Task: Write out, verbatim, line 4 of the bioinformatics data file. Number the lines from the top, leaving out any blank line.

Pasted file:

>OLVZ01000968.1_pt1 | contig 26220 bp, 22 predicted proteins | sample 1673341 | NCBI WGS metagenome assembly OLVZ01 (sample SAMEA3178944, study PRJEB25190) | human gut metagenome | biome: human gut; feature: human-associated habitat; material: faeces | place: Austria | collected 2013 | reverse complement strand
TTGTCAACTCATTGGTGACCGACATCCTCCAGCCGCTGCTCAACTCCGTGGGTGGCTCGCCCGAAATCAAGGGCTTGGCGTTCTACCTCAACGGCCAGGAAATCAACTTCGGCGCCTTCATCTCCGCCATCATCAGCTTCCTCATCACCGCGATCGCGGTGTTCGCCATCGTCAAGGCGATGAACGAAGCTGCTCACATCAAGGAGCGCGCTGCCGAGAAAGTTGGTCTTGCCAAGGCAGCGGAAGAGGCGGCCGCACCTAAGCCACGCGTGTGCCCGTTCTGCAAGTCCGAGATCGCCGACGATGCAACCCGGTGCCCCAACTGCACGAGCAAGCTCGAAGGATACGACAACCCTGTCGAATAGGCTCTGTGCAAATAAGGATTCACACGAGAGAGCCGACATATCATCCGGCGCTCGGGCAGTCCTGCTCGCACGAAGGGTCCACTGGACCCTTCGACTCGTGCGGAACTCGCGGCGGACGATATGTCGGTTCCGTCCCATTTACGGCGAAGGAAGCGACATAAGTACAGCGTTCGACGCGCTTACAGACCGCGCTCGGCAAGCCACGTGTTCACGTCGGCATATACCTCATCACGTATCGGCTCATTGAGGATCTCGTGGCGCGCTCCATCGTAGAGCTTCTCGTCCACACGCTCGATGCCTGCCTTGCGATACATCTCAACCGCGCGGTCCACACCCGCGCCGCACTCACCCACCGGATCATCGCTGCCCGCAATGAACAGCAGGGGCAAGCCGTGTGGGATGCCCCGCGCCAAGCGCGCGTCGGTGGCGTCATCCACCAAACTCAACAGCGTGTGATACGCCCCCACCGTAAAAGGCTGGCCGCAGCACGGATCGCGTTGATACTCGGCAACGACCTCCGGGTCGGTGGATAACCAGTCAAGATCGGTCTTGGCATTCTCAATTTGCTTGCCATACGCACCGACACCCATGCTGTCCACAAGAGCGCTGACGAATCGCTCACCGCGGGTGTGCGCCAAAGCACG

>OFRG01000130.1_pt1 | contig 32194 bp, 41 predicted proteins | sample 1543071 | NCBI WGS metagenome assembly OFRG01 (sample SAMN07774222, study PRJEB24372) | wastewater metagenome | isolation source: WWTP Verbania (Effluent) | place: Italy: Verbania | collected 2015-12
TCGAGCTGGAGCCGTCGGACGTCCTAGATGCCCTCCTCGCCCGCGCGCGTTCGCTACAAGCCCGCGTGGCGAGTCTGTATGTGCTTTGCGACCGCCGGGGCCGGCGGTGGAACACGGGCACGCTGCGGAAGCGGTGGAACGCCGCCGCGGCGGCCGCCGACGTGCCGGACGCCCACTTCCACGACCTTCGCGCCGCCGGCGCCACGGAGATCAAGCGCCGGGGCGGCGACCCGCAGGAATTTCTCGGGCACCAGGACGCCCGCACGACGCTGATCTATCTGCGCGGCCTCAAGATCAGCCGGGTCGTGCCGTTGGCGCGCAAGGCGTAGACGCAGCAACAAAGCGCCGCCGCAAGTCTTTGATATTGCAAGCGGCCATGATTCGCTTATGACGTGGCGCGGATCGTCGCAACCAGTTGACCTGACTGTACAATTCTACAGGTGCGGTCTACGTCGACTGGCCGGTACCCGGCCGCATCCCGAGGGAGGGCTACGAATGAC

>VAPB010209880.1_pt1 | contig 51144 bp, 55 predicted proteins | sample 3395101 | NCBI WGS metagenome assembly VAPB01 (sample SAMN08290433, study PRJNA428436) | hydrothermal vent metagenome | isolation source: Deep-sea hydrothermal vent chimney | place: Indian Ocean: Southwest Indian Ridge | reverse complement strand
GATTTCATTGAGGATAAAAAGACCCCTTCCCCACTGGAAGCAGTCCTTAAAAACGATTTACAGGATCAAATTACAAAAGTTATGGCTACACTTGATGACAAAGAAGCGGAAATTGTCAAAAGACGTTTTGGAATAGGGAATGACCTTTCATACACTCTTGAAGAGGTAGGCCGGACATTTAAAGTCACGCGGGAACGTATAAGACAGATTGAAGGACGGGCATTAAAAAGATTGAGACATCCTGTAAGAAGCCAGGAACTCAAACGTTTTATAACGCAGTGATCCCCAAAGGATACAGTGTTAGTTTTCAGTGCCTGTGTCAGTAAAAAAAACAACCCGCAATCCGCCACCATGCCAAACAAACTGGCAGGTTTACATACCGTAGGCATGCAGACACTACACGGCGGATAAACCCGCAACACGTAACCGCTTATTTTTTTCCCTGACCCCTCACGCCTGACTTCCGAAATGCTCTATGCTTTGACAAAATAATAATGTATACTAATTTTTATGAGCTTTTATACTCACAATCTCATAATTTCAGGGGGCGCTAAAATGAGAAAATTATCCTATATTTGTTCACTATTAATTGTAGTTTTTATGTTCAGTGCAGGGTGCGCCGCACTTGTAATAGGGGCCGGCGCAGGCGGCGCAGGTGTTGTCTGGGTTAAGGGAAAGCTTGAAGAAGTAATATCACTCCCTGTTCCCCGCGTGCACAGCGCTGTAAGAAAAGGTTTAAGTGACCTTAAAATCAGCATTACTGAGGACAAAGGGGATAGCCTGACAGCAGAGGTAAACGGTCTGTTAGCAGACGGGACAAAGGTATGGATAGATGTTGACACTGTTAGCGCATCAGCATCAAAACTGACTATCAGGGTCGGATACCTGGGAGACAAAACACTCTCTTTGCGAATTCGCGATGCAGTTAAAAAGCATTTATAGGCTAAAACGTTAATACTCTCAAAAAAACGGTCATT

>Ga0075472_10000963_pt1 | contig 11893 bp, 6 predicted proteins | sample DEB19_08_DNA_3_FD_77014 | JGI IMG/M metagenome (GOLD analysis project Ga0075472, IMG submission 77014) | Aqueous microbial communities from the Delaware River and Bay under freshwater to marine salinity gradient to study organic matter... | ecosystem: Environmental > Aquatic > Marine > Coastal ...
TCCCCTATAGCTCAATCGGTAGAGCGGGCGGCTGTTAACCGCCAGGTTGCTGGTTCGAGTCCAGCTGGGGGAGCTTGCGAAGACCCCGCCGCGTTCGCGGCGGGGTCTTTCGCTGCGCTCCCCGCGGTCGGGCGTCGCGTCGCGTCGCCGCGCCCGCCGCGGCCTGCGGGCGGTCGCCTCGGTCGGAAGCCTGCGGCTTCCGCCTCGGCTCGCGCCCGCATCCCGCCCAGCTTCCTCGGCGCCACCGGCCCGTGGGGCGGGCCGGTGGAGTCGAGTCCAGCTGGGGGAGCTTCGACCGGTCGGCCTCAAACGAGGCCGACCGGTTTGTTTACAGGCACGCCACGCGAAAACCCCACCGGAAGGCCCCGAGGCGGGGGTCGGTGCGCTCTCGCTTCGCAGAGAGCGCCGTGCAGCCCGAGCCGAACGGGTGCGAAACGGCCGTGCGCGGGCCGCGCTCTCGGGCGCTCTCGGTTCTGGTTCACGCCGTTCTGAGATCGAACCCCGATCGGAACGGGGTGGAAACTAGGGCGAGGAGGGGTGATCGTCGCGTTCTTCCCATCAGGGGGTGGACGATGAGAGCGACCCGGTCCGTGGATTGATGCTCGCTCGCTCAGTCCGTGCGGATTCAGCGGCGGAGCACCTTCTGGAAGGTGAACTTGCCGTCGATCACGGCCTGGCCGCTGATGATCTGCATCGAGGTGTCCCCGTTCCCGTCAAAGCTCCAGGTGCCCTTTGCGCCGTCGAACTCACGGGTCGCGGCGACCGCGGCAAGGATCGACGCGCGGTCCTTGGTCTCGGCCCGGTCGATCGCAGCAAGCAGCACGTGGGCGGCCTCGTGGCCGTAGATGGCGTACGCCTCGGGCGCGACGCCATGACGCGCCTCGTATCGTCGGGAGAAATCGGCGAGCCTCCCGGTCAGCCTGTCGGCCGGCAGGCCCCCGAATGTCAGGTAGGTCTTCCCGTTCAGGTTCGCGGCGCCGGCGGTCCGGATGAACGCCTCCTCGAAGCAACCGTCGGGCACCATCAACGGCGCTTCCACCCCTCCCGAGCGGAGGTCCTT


TCGAGCTGGAGCCGTCGGACGTCCTAGATGCCCTCCTCGCCCGCGCGCGTTCGCTACAAGCCCGCGTGGCGAGTCTGTATGTGCTTTGCGACCGCCGGGGCCGGCGGTGGAACACGGGCACGCTGCGGAAGCGGTGGAACGCCGCCGCGGCGGCCGCCGACGTGCCGGACGCCCACTTCCACGACCTTCGCGCCGCCGGCGCCACGGAGATCAAGCGCCGGGGCGGCGACCCGCAGGAATTTCTCGGGCACCAGGACGCCCGCACGACGCTGATCTATCTGCGCGGCCTCAAGATCAGCCGGGTCGTGCCGTTGGCGCGCAAGGCGTAGACGCAGCAACAAAGCGCCGCCGCAAGTCTTTGATATTGCAAGCGGCCATGATTCGCTTATGACGTGGCGCGGATCGTCGCAACCAGTTGACCTGACTGTACAATTCTACAGGTGCGGTCTACGTCGACTGGCCGGTACCCGGCCGCATCCCGAGGGAGGGCTACGAATGAC